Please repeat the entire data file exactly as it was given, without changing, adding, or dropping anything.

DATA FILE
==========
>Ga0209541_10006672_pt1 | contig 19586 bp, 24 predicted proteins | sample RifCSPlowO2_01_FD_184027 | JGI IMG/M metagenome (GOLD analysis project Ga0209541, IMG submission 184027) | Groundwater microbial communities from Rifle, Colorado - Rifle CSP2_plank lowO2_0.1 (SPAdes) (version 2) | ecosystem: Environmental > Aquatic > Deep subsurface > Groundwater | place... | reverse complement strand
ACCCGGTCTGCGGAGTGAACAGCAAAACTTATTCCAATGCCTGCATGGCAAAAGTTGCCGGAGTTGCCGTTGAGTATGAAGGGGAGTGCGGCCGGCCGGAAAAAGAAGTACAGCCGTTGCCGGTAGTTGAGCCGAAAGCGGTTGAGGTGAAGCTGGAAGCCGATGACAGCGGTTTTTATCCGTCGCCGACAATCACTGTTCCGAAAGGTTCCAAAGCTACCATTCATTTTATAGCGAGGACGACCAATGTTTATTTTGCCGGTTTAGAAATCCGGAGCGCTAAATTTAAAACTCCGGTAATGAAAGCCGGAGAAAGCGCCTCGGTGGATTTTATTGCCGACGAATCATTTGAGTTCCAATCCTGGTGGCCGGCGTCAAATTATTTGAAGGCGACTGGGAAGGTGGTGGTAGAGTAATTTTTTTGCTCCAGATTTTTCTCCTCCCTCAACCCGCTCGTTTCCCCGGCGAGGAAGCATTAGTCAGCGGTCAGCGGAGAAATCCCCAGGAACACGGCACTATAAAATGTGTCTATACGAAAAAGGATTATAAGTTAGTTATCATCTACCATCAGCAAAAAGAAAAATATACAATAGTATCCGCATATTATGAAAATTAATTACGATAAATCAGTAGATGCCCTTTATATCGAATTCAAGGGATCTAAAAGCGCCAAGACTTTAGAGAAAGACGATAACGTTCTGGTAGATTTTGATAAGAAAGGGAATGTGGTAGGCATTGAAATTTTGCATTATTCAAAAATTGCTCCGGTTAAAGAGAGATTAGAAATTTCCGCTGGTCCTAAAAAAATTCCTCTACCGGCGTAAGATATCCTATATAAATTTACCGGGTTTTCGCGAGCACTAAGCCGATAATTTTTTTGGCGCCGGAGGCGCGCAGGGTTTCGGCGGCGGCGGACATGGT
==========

>Ga0209541_10006672_pt1 | contig 19586 bp, 24 predicted proteins | sample RifCSPlowO2_01_FD_184027 | JGI IMG/M metagenome (GOLD analysis project Ga0209541, IMG submission 184027) | Groundwater microbial communities from Rifle, Colorado - Rifle CSP2_plank lowO2_0.1 (SPAdes) (version 2) | ecosystem: Environmental > Aquatic > Deep subsurface > Groundwater | place... | reverse complement strand
ACCCGGTCTGCGGAGTGAACAGCAAAACTTATTCCAATGCCTGCATGGCAAAAGTTGCCGGAGTTGCCGTTGAGTATGAAGGGGAGTGCGGCCGGCCGGAAAAAGAAGTACAGCCGTTGCCGGTAGTTGAGCCGAAAGCGGTTGAGGTGAAGCTGGAAGCCGATGACAGCGGTTTTTATCCGTCGCCGACAATCACTGTTCCGAAAGGTTCCAAAGCTACCATTCATTTTATAGCGAGGACGACCAATGTTTATTTTGCCGGTTTAGAAATCCGGAGCGCTAAATTTAAAACTCCGGTAATGAAAGCCGGAGAAAGCGCCTCGGTGGATTTTATTGCCGACGAATCATTTGAGTTCCAATCCTGGTGGCCGGCGTCAAATTATTTGAAGGCGACTGGGAAGGTGGTGGTAGAGTAATTTTTTTGCTCCAGATTTTTCTCCTCCCTCAACCCGCTCGTTTCCCCGGCGAGGAAGCATTAGTCAGCGGTCAGCGGAGAAATCCCCAGGAACACGGCACTATAAAATGTGTCTATACGAAAAAGGATTATAAGTTAGTTATCATCTACCATCAGCAAAAAGAAAAATATACAATAGTATCCGCATATTATGAAAATTAATTACGATAAATCAGTAGATGCCCTTTATATCGAATTCAAGGGATCTAAAAGCGCCAAGACTTTAGAGAAAGACGATAACGTTCTGGTAGATTTTGATAAGAAAGGGAATGTGGTAGGCATTGAAATTTTGCATTATTCAAAAATTGCTCCGGTTAAAGAGAGATTAGAAATTTCCGCTGGTCCTAAAAAAATTCCTCTACCGGCGTAAGATATCCTATATAAATTTACCGGGTTTTCGCGAGCACTAAGCCGATAATTTTTTTGGCGCCGGAGGCGCGCAGGGTTTCGGCGGCGGCGGACATGGT